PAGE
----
Our language is telling. It creates fundamental associations that underlie what assumptions we make and how we will tend to act/react. I’m writing today about non-violence, but grass is more commonly used in another context today. When you read the title of this column, did you think about marijuana? Maybe you associated the title with current politics?
Poets and songwriters use words to great effect. However, we are affected by our internal conversation and daily conversations with others the most strongly. How much thought have you given to the words you use; to their associations with violence, dominance, and the way they affect the people closest to you?
We can take some time to first examine the way we speak and the words we choose. Once we find an unwanted tendency we can then make a conscious effort to change the way we use that word. Let’s use humor as an example. I used to be a very sarcastic person. I enjoyed the burn; the sharp wordplay that put a good dig into my friends. Then it was pointed out to me that sarcasm is a very angry form of humor that belittles someone else by pointing out their faults. I noticed the feeling of power it gave me to feel better than someone, to be the witty master of words. I loved the laughter as everyone applauded my efforts and poked fun at my victim. It was great until I really paid attention to the way that my humor impacted my way of thinking and those around me. I finally made a choice that it wasn’t worth putting people down to bring myself up. It wasn’t funny anymore.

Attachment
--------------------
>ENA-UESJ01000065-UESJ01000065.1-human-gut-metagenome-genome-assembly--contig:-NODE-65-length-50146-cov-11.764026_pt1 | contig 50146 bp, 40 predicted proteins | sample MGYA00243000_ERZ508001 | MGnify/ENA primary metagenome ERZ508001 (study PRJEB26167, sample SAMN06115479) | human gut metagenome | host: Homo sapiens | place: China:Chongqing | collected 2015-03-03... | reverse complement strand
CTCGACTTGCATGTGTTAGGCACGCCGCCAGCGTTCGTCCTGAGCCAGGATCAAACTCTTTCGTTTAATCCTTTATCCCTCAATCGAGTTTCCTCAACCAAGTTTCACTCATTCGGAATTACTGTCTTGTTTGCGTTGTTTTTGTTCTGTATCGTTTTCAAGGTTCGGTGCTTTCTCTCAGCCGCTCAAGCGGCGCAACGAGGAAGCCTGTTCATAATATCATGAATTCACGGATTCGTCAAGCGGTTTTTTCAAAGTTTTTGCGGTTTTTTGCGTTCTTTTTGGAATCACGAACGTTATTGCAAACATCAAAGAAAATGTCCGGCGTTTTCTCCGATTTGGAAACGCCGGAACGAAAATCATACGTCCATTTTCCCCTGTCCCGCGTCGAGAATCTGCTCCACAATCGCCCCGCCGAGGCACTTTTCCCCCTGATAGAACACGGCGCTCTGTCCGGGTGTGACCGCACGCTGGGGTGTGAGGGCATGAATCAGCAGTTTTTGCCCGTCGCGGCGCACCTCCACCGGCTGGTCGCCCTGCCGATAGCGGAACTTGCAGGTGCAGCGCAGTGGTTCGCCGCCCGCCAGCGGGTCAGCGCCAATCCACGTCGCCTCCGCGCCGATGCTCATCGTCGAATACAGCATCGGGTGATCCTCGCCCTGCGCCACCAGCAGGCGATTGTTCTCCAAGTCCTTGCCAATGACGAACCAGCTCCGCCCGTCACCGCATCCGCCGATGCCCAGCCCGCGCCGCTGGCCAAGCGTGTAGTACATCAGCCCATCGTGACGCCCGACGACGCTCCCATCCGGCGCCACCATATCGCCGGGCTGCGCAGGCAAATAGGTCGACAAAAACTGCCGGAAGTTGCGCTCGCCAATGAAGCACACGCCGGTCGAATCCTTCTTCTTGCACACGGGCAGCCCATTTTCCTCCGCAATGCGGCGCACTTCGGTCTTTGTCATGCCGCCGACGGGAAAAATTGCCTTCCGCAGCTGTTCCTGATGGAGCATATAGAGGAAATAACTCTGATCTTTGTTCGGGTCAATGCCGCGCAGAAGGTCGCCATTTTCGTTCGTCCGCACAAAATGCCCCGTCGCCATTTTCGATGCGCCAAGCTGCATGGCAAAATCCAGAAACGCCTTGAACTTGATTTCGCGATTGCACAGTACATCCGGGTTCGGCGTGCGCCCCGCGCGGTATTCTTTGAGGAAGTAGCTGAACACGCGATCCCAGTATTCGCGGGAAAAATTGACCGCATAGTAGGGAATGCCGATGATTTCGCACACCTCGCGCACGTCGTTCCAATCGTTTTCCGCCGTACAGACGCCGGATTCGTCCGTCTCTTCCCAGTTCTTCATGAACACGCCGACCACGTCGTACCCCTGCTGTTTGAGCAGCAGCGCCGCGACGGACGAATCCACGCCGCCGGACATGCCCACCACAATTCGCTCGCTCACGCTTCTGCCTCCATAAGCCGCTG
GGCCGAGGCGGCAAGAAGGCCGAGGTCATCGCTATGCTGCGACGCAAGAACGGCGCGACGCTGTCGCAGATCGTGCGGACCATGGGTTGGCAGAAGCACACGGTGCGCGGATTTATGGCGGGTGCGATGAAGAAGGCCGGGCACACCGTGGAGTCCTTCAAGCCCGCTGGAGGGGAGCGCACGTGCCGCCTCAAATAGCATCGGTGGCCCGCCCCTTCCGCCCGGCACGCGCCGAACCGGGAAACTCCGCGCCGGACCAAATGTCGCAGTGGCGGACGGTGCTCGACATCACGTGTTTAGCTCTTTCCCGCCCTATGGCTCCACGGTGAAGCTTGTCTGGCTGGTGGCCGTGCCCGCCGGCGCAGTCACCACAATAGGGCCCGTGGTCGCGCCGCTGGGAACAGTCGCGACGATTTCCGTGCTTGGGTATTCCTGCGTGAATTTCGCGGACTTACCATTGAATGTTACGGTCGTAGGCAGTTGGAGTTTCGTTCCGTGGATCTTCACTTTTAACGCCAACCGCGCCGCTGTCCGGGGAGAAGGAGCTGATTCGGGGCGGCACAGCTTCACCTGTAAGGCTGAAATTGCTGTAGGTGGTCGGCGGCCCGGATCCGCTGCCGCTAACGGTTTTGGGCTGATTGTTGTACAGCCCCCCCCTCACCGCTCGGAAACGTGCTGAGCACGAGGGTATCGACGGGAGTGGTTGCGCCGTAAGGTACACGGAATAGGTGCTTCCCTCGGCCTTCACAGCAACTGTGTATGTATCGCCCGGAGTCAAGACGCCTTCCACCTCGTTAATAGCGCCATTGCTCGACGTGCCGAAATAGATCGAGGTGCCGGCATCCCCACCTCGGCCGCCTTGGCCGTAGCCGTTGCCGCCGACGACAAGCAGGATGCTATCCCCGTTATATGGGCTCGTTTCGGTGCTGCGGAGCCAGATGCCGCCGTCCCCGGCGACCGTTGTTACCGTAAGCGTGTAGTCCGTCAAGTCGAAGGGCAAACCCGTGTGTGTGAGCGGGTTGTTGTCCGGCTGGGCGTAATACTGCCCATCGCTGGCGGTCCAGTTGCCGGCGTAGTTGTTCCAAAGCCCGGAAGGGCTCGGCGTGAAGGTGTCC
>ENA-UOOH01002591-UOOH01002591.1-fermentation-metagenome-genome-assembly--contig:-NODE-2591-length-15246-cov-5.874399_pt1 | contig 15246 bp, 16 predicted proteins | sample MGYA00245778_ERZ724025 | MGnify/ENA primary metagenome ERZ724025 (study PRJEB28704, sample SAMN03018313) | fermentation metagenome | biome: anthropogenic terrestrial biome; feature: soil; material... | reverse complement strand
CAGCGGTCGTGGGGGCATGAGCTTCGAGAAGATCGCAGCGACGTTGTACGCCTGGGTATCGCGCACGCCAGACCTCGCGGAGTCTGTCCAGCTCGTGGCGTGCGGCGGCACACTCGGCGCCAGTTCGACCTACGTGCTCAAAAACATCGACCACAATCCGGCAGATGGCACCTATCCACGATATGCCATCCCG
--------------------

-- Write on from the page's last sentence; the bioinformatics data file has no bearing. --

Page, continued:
The solution is a gentle refocusing of our attention. It follows an old adage: instead of pulling the weeds, just grow more grass. Eventually the weeds will get choked out because the grass is so strong and healthy. The application of this principle can be used universally. It took a couple years for me to get rid of sarcasm, but the sharp come backs have slowly stopped jumping up in my mind. Now my impulse to cut, burn and dig my friends isn’t my first or even second reaction.
Does violence really have any place in our hearts and minds? We have been highly desensitized to the common use of violent language through media and culture. It is only because we haven’t taken a deep look at it that we allow it in our lives. Instead of focusing on our adversaries, perhaps we should focus on our friends? Instead of creating division and stress, we can bring about connections and friendships that nurture us. In terms of humor, now I find ways to gently poke fun of situations instead of digging into a person. There are many ways to still have fun.
Mother Theresa was asked if she hated anyone. She responded with another version of our adage which I have paraphrased here. “If I take the time to hate, that is time I cannot spend loving and caring for someone. It’s not worth it to hate.” In the end, it is your life and your experience. How you spend it and how you interact with the people around you is your choice alone.